On the need for a theory of primitive action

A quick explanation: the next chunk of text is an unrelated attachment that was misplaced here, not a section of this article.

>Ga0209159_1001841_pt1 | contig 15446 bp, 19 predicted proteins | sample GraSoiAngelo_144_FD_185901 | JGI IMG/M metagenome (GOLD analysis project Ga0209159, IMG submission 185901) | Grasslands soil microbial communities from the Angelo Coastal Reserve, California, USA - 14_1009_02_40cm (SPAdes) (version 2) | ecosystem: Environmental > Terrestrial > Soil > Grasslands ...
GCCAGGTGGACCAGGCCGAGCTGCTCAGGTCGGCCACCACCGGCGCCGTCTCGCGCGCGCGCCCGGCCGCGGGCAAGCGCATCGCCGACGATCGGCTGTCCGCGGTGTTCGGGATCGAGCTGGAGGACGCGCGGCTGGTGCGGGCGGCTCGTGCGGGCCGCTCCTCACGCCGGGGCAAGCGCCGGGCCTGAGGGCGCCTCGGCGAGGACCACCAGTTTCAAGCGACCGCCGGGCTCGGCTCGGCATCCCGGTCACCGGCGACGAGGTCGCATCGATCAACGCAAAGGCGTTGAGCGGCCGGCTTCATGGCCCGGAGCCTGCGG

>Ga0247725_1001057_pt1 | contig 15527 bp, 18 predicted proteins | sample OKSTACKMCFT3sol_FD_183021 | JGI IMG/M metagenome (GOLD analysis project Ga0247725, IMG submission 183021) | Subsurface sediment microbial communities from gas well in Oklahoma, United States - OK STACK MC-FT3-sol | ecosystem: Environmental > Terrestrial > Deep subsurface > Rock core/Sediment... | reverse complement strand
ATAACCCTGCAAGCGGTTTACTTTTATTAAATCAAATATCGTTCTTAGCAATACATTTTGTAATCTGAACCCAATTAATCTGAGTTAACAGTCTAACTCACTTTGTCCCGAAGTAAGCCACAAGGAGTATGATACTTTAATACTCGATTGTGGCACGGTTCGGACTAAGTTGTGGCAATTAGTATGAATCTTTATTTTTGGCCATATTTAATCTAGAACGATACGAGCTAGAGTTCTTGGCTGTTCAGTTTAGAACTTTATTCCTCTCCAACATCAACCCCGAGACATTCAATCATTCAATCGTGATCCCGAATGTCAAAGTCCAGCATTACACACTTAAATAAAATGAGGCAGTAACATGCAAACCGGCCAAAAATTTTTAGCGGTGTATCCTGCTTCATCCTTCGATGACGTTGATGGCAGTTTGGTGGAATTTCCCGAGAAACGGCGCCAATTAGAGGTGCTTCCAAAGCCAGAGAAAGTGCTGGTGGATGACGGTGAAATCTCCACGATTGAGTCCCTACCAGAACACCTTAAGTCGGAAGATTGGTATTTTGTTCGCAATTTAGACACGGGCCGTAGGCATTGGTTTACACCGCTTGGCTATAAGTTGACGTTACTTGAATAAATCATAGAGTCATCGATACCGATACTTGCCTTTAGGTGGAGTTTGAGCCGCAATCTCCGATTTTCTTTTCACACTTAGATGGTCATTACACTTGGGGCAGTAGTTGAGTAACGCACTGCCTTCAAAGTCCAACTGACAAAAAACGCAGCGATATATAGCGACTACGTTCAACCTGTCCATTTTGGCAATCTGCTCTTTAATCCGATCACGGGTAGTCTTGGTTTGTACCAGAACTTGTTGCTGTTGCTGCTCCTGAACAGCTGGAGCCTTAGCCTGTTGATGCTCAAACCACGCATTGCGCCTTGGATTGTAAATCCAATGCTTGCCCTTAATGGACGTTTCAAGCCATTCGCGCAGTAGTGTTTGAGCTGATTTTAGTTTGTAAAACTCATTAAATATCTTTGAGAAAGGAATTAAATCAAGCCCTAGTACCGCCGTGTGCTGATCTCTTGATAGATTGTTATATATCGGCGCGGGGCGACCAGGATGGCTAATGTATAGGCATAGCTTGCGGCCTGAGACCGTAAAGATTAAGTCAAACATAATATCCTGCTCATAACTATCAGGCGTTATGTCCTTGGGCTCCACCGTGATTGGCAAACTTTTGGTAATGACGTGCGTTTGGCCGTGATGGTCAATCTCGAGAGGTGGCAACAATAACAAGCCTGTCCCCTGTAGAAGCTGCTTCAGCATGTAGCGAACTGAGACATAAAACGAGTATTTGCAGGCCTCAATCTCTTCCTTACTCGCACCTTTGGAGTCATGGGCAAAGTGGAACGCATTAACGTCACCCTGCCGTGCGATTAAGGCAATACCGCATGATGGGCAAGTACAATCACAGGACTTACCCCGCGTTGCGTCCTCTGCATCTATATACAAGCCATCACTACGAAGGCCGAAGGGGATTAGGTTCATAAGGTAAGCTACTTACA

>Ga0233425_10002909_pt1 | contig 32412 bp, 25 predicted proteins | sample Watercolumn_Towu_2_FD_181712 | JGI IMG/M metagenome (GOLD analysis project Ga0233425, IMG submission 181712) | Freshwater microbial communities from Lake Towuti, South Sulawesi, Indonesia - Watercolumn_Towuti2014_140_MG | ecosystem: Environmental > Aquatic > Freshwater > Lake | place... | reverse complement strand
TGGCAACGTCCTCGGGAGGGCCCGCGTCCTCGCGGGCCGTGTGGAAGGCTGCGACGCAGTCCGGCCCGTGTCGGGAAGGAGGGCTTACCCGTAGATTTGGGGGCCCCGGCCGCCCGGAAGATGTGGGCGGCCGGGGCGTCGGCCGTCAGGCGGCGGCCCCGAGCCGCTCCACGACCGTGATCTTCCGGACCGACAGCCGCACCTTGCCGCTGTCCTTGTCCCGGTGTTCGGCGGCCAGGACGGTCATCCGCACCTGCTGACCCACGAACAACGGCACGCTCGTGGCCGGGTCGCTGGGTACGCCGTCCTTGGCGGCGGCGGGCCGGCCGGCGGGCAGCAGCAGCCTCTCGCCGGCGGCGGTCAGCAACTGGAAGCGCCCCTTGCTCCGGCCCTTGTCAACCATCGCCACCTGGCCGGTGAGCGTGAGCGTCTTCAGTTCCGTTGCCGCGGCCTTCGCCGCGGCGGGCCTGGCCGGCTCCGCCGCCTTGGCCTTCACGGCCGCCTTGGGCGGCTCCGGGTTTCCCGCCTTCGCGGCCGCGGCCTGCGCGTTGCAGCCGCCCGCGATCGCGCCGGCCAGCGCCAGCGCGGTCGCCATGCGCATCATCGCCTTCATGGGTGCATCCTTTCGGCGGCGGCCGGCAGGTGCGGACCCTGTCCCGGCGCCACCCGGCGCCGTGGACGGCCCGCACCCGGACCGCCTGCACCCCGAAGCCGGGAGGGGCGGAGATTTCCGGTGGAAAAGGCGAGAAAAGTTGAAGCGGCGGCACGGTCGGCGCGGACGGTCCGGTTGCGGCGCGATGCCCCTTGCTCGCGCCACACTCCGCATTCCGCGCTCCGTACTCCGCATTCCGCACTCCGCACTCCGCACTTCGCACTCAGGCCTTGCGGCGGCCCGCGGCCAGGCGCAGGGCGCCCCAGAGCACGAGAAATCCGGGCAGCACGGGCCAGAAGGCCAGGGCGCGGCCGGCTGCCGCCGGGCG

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Activity, passivity, and intellectualist motivations To begin our discussion of action, consider the distinction between active and passive movement implicit in the introductory discussion of doings and happenings. I act when I leap from a cliff, but I do not act in being thrown from that same cliff. I am active in the former case because my behavior is settled (at least partially) by me. I am passive in the latter case because my behavior is settled entirely by external forces. But the distinction between active and passive movement cannot be captured simply by distinguishing movement generated from within the agent from movement generated from without. A bomb placed within an agent does not produce action by exploding. Nor is it enough to require the internal cause to be a properly functioning part of the agent, for peristaltic contractions in the intestines and the cardiac cycle, although perfectly natural, are not actions. Nor will a broad appeal to neuroanatomy suffice, because seizures have neural origins but nonetheless fail to qualify as actions.